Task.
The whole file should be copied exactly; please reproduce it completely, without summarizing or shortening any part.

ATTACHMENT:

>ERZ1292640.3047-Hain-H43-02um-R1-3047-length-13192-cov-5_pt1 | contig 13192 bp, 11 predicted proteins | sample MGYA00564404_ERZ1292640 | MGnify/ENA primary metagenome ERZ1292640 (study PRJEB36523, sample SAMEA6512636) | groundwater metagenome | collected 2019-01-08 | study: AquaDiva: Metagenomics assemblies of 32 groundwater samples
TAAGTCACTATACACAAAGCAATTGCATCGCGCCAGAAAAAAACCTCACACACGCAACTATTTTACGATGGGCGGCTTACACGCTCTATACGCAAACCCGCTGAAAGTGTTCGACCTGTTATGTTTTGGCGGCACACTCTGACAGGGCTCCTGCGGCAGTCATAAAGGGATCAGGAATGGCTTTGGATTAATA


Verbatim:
>ERZ1292640.3047-Hain-H43-02um-R1-3047-length-13192-cov-5_pt1 | contig 13192 bp, 11 predicted proteins | sample MGYA00564404_ERZ1292640 | MGnify/ENA primary metagenome ERZ1292640 (study PRJEB36523, sample SAMEA6512636) | groundwater metagenome | collected 2019-01-08 | study: AquaDiva: Metagenomics assemblies of 32 groundwater samples
TAAGTCACTATACACAAAGCAATTGCATCGCGCCAGAAAAAAACCTCACACACGCAACTATTTTACGATGGGCGGCTTACACGCTCTATACGCAAACCCGCTGAAAGTGTTCGACCTGTTATGTTTTGGCGGCACACTCTGACAGGGCTCCTGCGGCAGTCATAAAGGGATCAGGAATGGCTTTGGATTAATA